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Reno nixed plan
to nab bin Laden

Former attorney general concluded '98 mission to arrest Osama in Afghanistan 'too dangerous'

Posted: May 21, 2003
5:00 p.m. Eastern


The FBI had a clandestine plan to capture terror mastermind Osama bin Laden in 1998 and even practiced the daring operation in the Texas desert but former Attorney General Janet Reno scrubbed it, calling it "too dangerous," reports ABC News.

Jack Cloonan, a former FBI agent who is now an ABC NEWS consultant, revealed the details of a secret team of federal investigators he was a part of whose sole purpose was to apprehend bin Laden.

In 1996, the group set up shop in an unmarked office off the Beltway in Alexandria, Va., which was dubbed Alex Station.

Cloonan said the agents discovered a great deal about bin Laden's al-Qaida network which was operating out of a compound in the Taliban's stronghold of Kandahar, Afghanistan at the time.

"We had information, pretty good information on the particular house where he was," he told ABC, noting the team intended to act on the information.

"There's no sense in getting involved in a case like this and seeking an indictment if you're not going to bring this to a logical conclusion," Cloonan told ABC. "And that logical conclusion for us was the arrest of bin Laden."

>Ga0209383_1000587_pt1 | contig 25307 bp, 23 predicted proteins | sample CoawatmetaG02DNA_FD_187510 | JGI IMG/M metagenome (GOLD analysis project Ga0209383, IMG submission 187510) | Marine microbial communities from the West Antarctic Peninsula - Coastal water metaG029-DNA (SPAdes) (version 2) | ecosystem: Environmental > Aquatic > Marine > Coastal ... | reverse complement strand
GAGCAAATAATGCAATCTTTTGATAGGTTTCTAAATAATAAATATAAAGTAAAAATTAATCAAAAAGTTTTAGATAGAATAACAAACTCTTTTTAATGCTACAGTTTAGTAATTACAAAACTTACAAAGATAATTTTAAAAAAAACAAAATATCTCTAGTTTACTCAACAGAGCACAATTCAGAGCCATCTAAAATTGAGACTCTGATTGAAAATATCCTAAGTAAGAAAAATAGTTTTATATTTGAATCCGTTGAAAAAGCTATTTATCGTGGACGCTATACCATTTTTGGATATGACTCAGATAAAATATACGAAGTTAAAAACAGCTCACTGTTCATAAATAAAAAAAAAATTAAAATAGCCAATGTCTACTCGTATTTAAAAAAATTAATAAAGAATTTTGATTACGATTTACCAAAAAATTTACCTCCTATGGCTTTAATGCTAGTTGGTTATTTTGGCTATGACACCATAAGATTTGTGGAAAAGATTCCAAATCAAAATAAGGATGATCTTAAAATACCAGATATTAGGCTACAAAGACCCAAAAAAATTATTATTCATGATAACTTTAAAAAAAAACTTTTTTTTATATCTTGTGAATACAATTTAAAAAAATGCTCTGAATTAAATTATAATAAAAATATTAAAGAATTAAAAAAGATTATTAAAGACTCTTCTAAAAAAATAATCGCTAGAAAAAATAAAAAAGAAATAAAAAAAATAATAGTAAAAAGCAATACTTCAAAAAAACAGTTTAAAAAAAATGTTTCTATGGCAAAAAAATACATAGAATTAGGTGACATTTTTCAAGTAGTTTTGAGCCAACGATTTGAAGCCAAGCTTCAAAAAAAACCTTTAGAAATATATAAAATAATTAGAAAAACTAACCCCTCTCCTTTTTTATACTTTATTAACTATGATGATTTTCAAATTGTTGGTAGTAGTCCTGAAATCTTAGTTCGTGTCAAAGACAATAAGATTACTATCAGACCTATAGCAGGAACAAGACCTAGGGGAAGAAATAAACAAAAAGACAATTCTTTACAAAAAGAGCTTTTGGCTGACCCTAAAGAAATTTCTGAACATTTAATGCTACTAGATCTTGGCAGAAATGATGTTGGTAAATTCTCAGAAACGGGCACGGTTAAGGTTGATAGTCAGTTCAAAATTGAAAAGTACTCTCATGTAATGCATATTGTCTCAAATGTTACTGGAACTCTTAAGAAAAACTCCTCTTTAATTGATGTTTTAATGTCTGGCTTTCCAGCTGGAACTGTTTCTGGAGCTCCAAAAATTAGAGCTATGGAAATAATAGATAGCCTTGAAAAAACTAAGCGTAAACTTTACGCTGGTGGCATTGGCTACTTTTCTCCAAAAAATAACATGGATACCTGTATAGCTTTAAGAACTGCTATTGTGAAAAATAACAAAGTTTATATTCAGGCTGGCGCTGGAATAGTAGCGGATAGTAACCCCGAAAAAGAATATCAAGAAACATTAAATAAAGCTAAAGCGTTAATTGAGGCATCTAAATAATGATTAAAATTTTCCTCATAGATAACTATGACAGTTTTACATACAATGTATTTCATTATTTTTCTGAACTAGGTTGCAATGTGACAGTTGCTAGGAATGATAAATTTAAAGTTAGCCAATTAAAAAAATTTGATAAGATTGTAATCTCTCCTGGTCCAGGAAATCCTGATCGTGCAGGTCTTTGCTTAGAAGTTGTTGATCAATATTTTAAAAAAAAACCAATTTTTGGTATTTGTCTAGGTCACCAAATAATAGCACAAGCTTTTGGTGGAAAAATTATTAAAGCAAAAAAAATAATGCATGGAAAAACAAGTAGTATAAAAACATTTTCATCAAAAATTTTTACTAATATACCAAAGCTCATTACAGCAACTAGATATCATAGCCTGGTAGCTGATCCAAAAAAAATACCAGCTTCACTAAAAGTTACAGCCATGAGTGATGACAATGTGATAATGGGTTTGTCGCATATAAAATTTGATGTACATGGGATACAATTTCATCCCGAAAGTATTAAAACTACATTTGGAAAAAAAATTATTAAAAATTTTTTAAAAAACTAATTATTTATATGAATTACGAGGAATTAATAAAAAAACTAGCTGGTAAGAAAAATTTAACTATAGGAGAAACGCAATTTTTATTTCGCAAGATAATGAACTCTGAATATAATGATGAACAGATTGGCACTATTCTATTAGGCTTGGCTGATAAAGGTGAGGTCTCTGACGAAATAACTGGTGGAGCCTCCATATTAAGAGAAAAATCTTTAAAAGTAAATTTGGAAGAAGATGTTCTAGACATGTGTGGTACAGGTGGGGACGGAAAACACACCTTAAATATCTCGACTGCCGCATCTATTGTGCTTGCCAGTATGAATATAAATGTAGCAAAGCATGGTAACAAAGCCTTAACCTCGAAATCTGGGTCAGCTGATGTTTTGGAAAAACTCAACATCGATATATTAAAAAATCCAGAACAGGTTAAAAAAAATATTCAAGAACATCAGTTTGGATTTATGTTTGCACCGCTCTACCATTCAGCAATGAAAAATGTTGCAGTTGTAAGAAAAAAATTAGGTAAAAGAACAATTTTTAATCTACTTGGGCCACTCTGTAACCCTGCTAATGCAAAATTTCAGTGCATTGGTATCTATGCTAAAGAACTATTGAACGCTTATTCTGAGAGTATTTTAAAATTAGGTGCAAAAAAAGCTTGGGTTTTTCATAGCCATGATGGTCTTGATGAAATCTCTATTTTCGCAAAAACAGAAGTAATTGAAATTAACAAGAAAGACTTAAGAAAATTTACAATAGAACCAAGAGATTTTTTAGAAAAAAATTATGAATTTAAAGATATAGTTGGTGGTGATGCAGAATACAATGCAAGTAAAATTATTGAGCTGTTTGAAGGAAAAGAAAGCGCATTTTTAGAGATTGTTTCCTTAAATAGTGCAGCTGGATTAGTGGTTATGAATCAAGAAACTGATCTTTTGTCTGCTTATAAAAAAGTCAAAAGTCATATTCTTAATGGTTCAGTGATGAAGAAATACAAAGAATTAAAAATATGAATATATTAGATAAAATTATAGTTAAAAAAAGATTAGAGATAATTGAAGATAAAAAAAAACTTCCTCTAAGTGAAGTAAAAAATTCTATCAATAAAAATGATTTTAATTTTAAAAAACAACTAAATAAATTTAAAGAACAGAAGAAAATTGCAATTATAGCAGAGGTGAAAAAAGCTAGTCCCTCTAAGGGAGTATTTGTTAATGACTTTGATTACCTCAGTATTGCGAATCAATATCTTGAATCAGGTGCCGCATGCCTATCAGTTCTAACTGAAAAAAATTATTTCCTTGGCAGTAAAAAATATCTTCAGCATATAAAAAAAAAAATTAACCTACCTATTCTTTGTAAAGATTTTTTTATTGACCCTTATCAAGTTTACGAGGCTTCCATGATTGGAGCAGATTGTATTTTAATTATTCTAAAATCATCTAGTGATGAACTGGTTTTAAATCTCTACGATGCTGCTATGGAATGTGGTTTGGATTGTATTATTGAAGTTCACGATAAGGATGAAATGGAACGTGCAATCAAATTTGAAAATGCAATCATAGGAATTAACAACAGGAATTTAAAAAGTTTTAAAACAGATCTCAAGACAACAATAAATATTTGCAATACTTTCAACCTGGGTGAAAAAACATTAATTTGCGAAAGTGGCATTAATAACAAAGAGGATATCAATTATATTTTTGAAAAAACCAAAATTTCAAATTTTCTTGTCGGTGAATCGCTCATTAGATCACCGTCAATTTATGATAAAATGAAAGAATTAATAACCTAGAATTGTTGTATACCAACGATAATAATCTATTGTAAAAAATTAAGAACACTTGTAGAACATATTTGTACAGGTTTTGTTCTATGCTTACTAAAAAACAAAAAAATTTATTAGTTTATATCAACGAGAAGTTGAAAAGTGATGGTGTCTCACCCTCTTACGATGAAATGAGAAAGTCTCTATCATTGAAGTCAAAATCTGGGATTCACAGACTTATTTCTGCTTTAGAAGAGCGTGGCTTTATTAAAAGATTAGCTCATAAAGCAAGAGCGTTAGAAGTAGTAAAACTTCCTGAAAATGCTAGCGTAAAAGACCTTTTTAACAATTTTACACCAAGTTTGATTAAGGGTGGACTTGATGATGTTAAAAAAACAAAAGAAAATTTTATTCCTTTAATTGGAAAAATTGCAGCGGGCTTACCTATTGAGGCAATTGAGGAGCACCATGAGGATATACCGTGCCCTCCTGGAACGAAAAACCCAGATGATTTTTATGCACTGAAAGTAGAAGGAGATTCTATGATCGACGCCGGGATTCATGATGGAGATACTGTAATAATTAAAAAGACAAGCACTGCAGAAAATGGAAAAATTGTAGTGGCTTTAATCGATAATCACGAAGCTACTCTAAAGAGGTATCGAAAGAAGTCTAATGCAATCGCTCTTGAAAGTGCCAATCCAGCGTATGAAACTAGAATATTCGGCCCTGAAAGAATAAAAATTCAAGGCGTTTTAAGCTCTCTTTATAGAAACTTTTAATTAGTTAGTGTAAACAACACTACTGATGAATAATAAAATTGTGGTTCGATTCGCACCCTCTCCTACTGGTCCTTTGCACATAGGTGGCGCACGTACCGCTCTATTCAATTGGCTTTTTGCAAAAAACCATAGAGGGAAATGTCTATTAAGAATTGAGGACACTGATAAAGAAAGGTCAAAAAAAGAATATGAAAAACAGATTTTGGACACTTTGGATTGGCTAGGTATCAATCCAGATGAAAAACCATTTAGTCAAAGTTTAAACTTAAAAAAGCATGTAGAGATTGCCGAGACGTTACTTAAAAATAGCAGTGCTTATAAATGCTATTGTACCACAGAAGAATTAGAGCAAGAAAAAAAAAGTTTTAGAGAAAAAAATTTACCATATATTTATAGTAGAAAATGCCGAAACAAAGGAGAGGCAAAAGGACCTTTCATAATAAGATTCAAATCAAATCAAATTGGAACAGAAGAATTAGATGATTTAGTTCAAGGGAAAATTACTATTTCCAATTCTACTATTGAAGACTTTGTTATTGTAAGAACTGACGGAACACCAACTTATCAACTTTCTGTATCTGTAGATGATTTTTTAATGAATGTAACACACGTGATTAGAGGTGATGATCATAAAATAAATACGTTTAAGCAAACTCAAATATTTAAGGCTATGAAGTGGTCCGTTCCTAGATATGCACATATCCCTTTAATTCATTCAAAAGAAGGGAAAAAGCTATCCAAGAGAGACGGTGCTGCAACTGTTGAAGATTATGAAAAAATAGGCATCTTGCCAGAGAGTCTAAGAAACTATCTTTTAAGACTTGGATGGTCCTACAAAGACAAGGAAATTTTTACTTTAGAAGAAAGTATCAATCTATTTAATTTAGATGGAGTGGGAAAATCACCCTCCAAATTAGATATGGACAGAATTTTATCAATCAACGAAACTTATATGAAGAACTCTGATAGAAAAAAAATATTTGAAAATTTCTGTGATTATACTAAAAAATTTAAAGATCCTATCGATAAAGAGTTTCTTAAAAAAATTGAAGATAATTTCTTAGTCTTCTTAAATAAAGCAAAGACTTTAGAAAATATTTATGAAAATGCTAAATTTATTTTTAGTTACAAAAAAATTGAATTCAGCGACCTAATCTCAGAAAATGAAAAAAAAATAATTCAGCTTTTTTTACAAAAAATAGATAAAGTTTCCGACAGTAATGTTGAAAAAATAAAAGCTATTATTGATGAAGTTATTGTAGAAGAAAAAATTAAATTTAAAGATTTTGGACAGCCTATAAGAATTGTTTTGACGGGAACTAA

The Alex Station team formulated a scheme to have a plane from Uzbekistan swoop into the area and execute an arrest warrant. They even practiced the mission in a desert area outside San Antonio, Texas, which has terrain similar to that in Afghanistan.

"A U.S. plane was to fly in," Cloonan said. "And he [bin Laden] would have been greeted by an FBI agent, who would have said, 'Sheik bin Laden, there is a warrant for your arrest,'" he said.

But when the details of the scheme went up the chain of command for approval, according to Cloonan, Reno killed it.

"They came to the decision that this plan was probably too dangerous, that the loss of life on the ground would have been significant," Cloonan told the news network. There was concern that people around the bin Laden compound would be killed."

At the time, the former attorney general was still answering to critics about her handling of the inferno at the Branch Davidians' Waco, Texas, compound in 1993.

As WorldNetDaily reported during her failed bid for Florida governor last fall, Reno defended the use of force in the federal raid: "John Danforth, the person appointed to review Waco, said I did exactly the right thing. I couldn't walk away from four agents killed and 16 wounded. Neither could I stay there forever. ... David Koresh was out to create his own Armageddon."

Reno declined to comment to ABC News' "Good Morning America" on the Alex Station plot, calling the incident classified.

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